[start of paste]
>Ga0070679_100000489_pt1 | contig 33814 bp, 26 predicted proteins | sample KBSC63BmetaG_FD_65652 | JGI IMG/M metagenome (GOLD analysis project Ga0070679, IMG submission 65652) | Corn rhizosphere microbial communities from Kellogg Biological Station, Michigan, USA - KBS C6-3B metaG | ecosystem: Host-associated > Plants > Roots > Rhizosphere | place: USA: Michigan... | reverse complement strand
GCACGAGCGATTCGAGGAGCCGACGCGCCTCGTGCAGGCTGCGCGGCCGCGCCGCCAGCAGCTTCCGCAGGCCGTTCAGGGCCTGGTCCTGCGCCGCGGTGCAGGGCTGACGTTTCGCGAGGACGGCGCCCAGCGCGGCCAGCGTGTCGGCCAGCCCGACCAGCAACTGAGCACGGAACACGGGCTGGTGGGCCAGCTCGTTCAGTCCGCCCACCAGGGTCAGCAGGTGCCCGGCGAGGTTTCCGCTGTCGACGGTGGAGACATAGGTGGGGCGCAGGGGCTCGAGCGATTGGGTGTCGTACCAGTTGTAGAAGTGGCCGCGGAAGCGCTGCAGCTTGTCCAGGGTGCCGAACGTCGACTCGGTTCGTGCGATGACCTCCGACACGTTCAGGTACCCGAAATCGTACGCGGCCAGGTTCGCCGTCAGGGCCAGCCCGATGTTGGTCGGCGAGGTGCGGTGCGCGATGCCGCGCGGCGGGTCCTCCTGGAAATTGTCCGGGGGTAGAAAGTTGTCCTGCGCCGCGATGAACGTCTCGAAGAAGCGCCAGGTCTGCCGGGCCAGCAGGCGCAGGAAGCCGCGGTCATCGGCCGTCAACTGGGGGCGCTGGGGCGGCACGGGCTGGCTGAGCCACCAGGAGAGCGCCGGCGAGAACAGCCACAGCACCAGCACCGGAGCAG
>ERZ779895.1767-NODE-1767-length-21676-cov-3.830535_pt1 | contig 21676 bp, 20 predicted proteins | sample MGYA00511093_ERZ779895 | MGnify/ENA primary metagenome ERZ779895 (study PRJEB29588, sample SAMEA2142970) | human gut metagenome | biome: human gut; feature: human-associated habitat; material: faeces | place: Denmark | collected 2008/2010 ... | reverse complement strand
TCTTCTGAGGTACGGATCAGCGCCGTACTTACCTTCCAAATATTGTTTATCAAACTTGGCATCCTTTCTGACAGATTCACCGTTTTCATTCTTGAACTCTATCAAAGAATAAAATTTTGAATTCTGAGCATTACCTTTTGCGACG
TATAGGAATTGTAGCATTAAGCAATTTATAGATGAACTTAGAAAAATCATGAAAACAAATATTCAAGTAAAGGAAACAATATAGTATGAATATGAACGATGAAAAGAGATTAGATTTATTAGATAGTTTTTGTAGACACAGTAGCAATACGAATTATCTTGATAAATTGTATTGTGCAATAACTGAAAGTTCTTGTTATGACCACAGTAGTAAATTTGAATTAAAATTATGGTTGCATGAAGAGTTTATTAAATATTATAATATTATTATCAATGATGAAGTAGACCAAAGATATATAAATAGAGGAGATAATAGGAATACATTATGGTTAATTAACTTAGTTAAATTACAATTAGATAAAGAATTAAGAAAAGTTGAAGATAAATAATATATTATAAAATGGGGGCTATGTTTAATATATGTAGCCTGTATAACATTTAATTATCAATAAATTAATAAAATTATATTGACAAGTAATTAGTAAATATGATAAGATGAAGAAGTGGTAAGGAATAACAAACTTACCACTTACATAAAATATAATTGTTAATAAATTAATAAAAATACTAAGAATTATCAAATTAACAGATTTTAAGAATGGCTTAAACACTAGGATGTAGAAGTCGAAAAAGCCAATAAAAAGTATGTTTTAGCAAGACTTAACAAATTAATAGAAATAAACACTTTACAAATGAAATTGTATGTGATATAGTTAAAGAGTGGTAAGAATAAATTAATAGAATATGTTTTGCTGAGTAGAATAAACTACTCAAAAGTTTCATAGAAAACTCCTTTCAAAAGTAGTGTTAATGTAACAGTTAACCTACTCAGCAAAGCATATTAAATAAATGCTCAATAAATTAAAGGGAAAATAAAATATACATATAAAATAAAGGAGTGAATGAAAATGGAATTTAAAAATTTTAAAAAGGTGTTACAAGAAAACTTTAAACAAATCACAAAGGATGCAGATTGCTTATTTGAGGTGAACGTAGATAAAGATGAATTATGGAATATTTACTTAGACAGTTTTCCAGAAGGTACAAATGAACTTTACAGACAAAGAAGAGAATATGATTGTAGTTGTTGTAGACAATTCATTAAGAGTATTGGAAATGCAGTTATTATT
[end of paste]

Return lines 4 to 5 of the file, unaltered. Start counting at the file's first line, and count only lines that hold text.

TCTTCTGAGGTACGGATCAGCGCCGTACTTACCTTCCAAATATTGTTTATCAAACTTGGCATCCTTTCTGACAGATTCACCGTTTTCATTCTTGAACTCTATCAAAGAATAAAATTTTGAATTCTGAGCATTACCTTTTGCGACG
TATAGGAATTGTAGCATTAAGCAATTTATAGATGAACTTAGAAAAATCATGAAAACAAATATTCAAGTAAAGGAAACAATATAGTATGAATATGAACGATGAAAAGAGATTAGATTTATTAGATAGTTTTTGTAGACACAGTAGCAATACGAATTATCTTGATAAATTGTATTGTGCAATAACTGAAAGTTCTTGTTATGACCACAGTAGTAAATTTGAATTAAAATTATGGTTGCATGAAGAGTTTATTAAATATTATAATATTATTATCAATGATGAAGTAGACCAAAGATATATAAATAGAGGAGATAATAGGAATACATTATGGTTAATTAACTTAGTTAAATTACAATTAGATAAAGAATTAAGAAAAGTTGAAGATAAATAATATATTATAAAATGGGGGCTATGTTTAATATATGTAGCCTGTATAACATTTAATTATCAATAAATTAATAAAATTATATTGACAAGTAATTAGTAAATATGATAAGATGAAGAAGTGGTAAGGAATAACAAACTTACCACTTACATAAAATATAATTGTTAATAAATTAATAAAAATACTAAGAATTATCAAATTAACAGATTTTAAGAATGGCTTAAACACTAGGATGTAGAAGTCGAAAAAGCCAATAAAAAGTATGTTTTAGCAAGACTTAACAAATTAATAGAAATAAACACTTTACAAATGAAATTGTATGTGATATAGTTAAAGAGTGGTAAGAATAAATTAATAGAATATGTTTTGCTGAGTAGAATAAACTACTCAAAAGTTTCATAGAAAACTCCTTTCAAAAGTAGTGTTAATGTAACAGTTAACCTACTCAGCAAAGCATATTAAATAAATGCTCAATAAATTAAAGGGAAAATAAAATATACATATAAAATAAAGGAGTGAATGAAAATGGAATTTAAAAATTTTAAAAAGGTGTTACAAGAAAACTTTAAACAAATCACAAAGGATGCAGATTGCTTATTTGAGGTGAACGTAGATAAAGATGAATTATGGAATATTTACTTAGACAGTTTTCCAGAAGGTACAAATGAACTTTACAGACAAAGAAGAGAATATGATTGTAGTTGTTGTAGACAATTCATTAAGAGTATTGGAAATGCAGTTATTATT